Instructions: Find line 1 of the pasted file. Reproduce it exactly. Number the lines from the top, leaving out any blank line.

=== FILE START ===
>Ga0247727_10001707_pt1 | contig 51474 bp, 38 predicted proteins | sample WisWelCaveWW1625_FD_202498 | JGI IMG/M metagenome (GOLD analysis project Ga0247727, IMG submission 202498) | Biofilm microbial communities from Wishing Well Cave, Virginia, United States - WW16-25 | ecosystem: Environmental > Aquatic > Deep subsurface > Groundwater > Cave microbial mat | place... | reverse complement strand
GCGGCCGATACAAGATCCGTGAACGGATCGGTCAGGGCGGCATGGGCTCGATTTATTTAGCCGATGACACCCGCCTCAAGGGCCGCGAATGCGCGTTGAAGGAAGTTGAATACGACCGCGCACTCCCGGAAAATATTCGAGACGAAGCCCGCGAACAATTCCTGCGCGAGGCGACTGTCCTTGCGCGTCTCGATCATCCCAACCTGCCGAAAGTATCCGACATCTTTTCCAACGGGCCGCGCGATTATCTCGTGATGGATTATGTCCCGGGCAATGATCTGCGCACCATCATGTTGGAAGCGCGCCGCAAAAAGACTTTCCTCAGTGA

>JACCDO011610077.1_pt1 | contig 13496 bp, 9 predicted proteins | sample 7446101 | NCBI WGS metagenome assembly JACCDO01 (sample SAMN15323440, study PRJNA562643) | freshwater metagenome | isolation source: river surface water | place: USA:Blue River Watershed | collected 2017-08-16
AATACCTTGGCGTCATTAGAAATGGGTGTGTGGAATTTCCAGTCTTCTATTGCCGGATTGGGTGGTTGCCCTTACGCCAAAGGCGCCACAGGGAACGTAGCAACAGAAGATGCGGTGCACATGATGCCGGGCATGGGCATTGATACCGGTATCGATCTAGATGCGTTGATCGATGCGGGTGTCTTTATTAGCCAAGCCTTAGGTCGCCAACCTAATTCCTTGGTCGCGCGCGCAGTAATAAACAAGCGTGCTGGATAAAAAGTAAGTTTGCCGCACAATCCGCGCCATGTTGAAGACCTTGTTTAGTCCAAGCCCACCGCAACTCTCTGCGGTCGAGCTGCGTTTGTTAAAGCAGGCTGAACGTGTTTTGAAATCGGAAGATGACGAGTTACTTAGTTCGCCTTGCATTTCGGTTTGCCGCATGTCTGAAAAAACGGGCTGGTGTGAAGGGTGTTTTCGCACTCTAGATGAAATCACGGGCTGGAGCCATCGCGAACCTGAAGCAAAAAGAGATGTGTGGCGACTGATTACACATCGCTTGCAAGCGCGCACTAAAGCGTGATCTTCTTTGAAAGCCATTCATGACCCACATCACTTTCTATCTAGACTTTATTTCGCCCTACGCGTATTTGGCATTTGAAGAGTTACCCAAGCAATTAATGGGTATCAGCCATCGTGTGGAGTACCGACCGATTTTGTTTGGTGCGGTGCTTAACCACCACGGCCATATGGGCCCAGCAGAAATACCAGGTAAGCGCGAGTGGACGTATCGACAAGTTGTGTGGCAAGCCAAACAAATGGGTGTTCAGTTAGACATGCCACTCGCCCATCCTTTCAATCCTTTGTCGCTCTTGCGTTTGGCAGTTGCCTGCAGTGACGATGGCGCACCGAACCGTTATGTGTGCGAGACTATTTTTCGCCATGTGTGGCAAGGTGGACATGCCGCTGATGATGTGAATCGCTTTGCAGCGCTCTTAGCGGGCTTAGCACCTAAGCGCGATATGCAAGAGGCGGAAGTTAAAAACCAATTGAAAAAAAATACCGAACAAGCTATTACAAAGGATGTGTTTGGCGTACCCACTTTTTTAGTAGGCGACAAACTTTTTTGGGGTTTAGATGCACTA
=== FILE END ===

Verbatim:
>Ga0247727_10001707_pt1 | contig 51474 bp, 38 predicted proteins | sample WisWelCaveWW1625_FD_202498 | JGI IMG/M metagenome (GOLD analysis project Ga0247727, IMG submission 202498) | Biofilm microbial communities from Wishing Well Cave, Virginia, United States - WW16-25 | ecosystem: Environmental > Aquatic > Deep subsurface > Groundwater > Cave microbial mat | place... | reverse complement strand